Floral Beach wasn't much of a town: six streets long and three deep, its only notable feature a strip of sand fronting the Pacific. It was on that sandy beach seventeen years ago that the strangled body of Jean Timberlake had been found.
The people of floral Beach didn't pay a whole lot of mind to past history, especially when Bailey Fowler, the self-confessed killer, had been properly processed and convicted. They weren't even unduly concerned when, a year after the murder, Fowler walked away from the men's prison at San Luis Obispo, never to be seen again. After all, everyone knew Jean had been a wild kid. "Like mother, like daughter," some said--though never within hearing of Shana Timberlake, who, whatever her faults, still mourned her murdered child.
And then, by sheer fluke, the cops stumbled on Bailey Fowler. And a case seventeen years dead came murderously to life again.
For Royce Fowler, old and sick with not much time left, his son's reappearance was the chance to heal an old wound. For Kinsey Millhone, the case was a long shot, but she agreed to take it on. She couldn't know then it would lead her to probe the passions buried just below the surface of family relations, where old wounds fester and the most cherished emotions become warped until they fuse into deadly, soul-destroying time bombs.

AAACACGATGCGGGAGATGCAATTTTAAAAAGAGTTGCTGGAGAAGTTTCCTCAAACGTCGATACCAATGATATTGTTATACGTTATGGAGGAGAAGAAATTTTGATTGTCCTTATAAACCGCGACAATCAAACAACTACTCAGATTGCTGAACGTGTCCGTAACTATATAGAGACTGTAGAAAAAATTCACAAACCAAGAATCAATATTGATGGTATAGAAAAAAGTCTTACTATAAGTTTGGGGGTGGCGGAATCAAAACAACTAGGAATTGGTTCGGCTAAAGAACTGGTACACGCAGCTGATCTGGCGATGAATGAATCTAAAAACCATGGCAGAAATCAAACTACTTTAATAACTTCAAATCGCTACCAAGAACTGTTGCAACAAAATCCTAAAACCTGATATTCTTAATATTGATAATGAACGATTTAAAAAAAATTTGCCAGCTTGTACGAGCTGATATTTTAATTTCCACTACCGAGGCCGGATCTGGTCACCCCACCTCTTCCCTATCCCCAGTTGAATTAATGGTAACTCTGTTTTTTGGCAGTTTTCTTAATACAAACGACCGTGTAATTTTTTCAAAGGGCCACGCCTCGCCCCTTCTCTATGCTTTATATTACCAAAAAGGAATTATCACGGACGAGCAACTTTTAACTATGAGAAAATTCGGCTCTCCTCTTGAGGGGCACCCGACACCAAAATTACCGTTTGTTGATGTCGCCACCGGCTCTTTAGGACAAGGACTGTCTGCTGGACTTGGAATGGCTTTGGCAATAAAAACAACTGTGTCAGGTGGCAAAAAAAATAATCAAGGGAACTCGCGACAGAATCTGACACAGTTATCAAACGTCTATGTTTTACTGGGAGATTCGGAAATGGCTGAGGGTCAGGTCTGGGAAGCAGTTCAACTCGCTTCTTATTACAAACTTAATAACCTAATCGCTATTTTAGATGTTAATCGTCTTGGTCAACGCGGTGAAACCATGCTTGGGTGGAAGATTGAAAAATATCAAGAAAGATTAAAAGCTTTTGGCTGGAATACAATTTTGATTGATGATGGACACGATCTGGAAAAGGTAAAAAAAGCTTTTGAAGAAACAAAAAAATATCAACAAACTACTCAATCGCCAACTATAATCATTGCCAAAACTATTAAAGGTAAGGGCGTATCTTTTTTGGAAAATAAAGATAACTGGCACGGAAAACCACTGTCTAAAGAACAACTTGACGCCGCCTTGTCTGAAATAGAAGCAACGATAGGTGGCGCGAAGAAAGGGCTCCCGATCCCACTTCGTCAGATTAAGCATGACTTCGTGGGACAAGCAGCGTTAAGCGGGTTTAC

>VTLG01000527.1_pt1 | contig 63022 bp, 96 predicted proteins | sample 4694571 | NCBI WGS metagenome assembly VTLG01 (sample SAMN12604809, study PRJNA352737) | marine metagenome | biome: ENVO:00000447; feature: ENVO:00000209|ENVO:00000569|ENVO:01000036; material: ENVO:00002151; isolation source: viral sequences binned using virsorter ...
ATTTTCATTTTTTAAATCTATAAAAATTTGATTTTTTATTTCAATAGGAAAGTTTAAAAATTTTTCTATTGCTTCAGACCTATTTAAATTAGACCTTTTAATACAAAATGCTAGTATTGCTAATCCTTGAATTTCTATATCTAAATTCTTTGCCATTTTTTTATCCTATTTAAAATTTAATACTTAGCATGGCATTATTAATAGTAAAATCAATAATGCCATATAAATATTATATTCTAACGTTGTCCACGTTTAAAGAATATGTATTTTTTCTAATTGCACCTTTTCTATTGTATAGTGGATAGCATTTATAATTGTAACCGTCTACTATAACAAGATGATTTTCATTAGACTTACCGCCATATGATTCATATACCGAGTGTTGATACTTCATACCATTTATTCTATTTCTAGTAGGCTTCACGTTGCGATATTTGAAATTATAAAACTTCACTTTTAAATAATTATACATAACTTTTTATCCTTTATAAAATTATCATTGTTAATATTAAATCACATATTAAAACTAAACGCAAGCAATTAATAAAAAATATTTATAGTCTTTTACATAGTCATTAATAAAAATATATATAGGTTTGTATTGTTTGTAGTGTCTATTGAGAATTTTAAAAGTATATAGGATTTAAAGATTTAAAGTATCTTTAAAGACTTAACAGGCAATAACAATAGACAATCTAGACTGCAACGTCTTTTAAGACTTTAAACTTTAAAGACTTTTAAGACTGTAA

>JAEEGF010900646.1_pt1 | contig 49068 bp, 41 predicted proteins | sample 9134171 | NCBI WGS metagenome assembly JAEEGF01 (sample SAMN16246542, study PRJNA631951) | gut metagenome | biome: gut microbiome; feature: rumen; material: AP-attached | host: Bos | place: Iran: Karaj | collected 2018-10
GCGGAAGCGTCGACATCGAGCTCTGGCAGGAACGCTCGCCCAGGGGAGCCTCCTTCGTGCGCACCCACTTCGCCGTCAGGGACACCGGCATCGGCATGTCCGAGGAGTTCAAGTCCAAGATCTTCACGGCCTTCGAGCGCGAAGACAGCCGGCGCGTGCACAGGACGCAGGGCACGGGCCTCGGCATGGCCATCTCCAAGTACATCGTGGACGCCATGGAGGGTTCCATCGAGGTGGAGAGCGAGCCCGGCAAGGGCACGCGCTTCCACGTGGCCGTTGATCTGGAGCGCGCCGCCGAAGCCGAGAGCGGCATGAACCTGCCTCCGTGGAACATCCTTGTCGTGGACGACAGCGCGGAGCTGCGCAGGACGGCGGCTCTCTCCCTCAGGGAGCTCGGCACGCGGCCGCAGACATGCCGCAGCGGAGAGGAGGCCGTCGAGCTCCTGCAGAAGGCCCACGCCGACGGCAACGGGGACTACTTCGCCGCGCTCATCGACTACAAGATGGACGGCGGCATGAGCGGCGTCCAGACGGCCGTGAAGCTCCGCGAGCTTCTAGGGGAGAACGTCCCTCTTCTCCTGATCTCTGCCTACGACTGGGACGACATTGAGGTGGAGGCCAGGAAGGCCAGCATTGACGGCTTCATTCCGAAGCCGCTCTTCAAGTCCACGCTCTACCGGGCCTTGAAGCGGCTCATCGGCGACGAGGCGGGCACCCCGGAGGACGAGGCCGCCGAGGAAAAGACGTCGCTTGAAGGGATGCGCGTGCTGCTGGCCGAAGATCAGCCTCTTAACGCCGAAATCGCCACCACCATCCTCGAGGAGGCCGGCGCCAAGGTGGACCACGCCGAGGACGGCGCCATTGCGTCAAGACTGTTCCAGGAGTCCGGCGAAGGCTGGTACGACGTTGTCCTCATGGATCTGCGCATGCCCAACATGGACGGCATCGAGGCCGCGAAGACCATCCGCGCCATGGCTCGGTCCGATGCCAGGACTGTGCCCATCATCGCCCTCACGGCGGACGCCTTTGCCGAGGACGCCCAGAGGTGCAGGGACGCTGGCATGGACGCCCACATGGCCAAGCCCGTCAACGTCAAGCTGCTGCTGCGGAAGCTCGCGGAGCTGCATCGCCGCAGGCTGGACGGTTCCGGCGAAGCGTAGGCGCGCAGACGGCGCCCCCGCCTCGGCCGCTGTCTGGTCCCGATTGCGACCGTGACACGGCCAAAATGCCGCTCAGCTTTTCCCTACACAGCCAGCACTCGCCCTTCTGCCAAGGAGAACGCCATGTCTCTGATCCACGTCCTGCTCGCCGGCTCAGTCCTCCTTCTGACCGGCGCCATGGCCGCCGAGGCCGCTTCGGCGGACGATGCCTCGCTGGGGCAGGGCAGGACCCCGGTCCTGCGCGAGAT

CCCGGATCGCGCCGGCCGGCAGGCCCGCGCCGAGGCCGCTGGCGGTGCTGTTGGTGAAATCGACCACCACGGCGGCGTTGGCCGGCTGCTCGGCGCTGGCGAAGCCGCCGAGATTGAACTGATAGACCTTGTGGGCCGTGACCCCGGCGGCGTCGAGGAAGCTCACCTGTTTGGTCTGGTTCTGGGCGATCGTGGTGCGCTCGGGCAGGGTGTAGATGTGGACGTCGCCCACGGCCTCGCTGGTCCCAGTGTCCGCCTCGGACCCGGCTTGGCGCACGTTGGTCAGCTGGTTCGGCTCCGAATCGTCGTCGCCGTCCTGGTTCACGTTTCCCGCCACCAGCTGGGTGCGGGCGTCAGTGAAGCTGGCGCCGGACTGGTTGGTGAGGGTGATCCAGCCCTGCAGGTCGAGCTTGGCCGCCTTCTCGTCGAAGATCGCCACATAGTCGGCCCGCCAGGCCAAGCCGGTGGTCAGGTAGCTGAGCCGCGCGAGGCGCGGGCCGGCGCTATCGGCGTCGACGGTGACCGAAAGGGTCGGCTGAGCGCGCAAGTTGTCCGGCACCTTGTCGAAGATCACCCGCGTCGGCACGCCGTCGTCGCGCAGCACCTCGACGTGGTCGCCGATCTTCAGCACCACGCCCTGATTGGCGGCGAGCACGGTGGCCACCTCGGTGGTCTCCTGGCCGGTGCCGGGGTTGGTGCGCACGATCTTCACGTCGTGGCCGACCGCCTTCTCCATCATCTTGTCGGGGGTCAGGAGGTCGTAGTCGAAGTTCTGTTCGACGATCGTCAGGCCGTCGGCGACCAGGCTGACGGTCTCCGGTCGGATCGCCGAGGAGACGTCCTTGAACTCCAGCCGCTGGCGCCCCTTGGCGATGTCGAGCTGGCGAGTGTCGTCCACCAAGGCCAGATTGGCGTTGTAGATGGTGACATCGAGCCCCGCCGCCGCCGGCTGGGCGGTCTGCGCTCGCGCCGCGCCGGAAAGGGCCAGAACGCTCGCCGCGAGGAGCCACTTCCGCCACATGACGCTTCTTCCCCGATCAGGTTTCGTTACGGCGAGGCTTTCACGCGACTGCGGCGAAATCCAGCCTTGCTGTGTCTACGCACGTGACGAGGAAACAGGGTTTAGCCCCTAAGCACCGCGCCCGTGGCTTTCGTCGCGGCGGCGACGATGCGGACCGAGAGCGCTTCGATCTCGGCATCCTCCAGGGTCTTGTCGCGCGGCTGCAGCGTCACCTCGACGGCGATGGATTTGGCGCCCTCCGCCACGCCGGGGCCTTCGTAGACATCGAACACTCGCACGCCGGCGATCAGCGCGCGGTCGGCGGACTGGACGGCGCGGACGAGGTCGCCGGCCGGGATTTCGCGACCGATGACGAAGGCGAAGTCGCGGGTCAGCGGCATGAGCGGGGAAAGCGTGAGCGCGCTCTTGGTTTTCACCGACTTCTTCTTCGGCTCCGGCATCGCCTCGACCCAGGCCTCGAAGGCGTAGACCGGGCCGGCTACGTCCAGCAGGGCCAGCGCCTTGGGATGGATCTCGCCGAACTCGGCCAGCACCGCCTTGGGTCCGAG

Kinsey Milhone's sixth (beginning with ``A'' Is for Alibi ) alphabetically filed adventure takes her to the small California town of Floral Beach, where she's been hired to investigate a 17-year-old murder. Though innocent of the crime, Bailey Fowler was coerced to confess to it; he escaped from prison soon after his sentencing and lived a quiet life under an alias until the cops picked him up on a fluke and discovered his convict status. Bailey's father Royce, now dying of cancer, hopes Kinsey will find the real murderer and save his son from returning to jail. During her investigation, Kinsey lives at the Fowlers' beach motel with Royce, his demanding, hypochondriacal wife and their resentful, middle-aged daughter. The experience puts Kinsey in a dark mood, reminding her of her own short-lived family (she was orphaned at age five). Nor does the case itself bring joy, as she unearths the ugly secrets of many of Floral Beach's respected citizens--the hypocrisy of the unctuous minister; the philandery of the local doctor and the violence-prone schizophrenia of his wife; the sad secret of the high-school principal; and, of course, the intentions of the murderer, who kills again as Kinsey draws near. With this complex mystery and her ever-deeper glimpses into its heroine, Grafton's series promises to hold readers all the way to Z. 100,000 first printing; $100,000 ad/promo; author tour.